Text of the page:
In June, Toronto’s Medical Officer of Health, Dr. Eileen de Villa, presented a report to the Toronto Board of Health about the importance of taking a public health approach to drug policy.

The report noted that Canada’s decision to criminalize some substances, such as cannabis, but not others was not based on scientific assessments of the risks posed by different substances. Instead, these decisions were made according to “moral judgements and racist ideas about people and the drugs they were using.” De Villa’s report goes on to point out that the War on Drugs, which began in the 1970s, has not been effective at reducing drug use. Thus, it is time to consider the alternatives.

Among the recommendations, de Villa highlights the need to decriminalize personal drug use and possession. The possibility of full legalization and regulation is also discussed, though, as the report points out, establishing an effective system through which to regulate substances would be extremely complicated. Thus far, no country has opted for full legalization.

Despite this, total legalization, if managed correctly, seems to be the best course of action for Canada. Unlike decriminalization, legalization would allow the government to regulate drugs and control their distribution. This means that money would be funnelled away from organized crime, and regulated producers would ensure that drug supplies are not laced with even more potent, more addictive, and, potentially, more dangerous substances.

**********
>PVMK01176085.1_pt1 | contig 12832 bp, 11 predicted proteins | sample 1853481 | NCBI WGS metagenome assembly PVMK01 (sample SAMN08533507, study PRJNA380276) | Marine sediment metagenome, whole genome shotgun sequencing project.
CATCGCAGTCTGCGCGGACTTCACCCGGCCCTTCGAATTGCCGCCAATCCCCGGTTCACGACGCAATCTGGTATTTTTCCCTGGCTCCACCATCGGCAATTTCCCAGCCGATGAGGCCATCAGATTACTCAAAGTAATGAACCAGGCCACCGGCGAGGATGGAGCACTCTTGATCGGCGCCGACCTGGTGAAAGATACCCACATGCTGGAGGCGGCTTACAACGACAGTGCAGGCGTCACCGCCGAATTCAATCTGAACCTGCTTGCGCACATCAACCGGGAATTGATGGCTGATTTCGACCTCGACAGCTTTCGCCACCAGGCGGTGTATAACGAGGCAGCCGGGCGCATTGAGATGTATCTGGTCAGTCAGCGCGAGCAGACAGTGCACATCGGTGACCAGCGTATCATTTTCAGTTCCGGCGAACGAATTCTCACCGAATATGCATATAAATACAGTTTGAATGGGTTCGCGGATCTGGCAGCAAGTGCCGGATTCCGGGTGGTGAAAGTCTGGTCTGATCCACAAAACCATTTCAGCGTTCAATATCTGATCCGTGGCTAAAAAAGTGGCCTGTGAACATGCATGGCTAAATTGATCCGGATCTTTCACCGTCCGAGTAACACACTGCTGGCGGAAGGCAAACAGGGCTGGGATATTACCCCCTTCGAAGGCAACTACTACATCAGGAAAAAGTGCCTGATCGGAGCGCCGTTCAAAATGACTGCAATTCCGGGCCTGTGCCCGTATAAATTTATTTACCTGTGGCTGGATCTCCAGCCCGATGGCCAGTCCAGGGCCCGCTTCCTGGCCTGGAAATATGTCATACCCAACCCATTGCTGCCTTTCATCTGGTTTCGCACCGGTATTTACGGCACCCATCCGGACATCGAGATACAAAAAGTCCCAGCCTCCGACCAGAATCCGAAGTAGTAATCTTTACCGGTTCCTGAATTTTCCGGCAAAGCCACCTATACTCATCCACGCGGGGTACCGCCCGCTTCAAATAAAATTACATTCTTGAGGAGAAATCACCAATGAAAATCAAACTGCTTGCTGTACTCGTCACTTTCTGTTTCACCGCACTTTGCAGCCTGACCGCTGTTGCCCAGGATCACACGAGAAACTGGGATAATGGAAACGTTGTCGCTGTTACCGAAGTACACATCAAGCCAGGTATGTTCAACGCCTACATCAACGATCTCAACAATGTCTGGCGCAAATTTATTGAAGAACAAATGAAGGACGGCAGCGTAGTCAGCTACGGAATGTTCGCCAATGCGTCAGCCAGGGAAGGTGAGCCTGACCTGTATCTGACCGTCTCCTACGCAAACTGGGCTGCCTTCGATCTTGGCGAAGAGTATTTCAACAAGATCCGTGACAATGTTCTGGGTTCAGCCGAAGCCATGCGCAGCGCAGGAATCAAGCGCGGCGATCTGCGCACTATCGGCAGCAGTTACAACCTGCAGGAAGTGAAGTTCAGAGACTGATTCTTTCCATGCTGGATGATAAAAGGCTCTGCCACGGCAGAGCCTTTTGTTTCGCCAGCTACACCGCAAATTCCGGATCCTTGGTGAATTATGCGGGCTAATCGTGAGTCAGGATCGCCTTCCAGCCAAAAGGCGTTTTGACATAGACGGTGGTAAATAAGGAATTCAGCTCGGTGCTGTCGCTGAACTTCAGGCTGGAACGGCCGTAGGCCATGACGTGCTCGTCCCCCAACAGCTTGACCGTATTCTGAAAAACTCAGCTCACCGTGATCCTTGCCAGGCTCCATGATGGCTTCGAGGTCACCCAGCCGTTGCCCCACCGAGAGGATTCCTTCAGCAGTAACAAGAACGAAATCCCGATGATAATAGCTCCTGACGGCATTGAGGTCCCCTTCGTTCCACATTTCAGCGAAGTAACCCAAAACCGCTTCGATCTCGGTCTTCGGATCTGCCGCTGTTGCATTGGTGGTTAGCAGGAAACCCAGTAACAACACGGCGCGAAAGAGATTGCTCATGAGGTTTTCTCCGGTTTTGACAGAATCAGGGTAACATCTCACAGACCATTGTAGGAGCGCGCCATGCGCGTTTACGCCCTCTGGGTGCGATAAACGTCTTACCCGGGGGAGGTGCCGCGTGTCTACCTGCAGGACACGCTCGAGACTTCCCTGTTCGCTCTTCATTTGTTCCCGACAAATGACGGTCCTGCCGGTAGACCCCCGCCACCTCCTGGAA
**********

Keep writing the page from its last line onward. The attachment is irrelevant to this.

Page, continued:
The need for safe injection sites

Until harder drugs are legally regulated in Canada, the introduction of more safe injection sites is necessary. These sites allow for more regulated drug consumption and ensure that people are using clean needles. Furthermore, staff members are able to intervene if an overdose occurs.

Unfortunately, Ontario’s current Progressive Conservative (PC) government has decided to put a hold on the opening of three new sites, one of which was to be located in Toronto. The government is also considering whether or not to continue funding existing sites.

During the 2018 election, PC leader Doug Ford voiced his opposition to safe injection sites. “I believe in supporting people, getting them help,” he said. “I ask anyone out there, if your son, daughter, or loved one ever had an addiction, would you want them to go in a little area and do more drugs? I’m dead against that.”

This stance shows a fundamental lack of understanding of addiction on Ford’s part. As Co-Director of the Ontario HIV and Substance Use Training Program Francisco Sapp pointed out to The Canadian Press, abstinence-based treatment programs have low success rates, with forced rehabilitation likely to be lower still.

Ford’s position ignores evidence that these safe injection sites facilitate access to rehabilitation programs and other social supports when a drug user is ready for them.

Most importantly, these sites save lives. According to The Canadian Press, the overdose prevention site at Toronto’s Moss Park had reversed about 200 overdoses as of April. The closure of this and other sites would be a huge step backward in the management of the opioid crisis.   

Public health, not criminal justice

Canadian drug policy in general can and should be reimagined. Cannabis legalization provides us with a unique opportunity to learn important lessons about establishing new systems through which to regulate substances — lessons that can and should be applied to other substances in the future.

At the very least, cannabis legalization will hopefully start a critical conversation about how drugs, users of drugs, and drug policy should be understood as concerns of public health, not criminal justice.

The Varsity’s editorial board is elected by the masthead at the beginning of each semester. For more information about the editorial policy, email editorial@thevarsity.ca.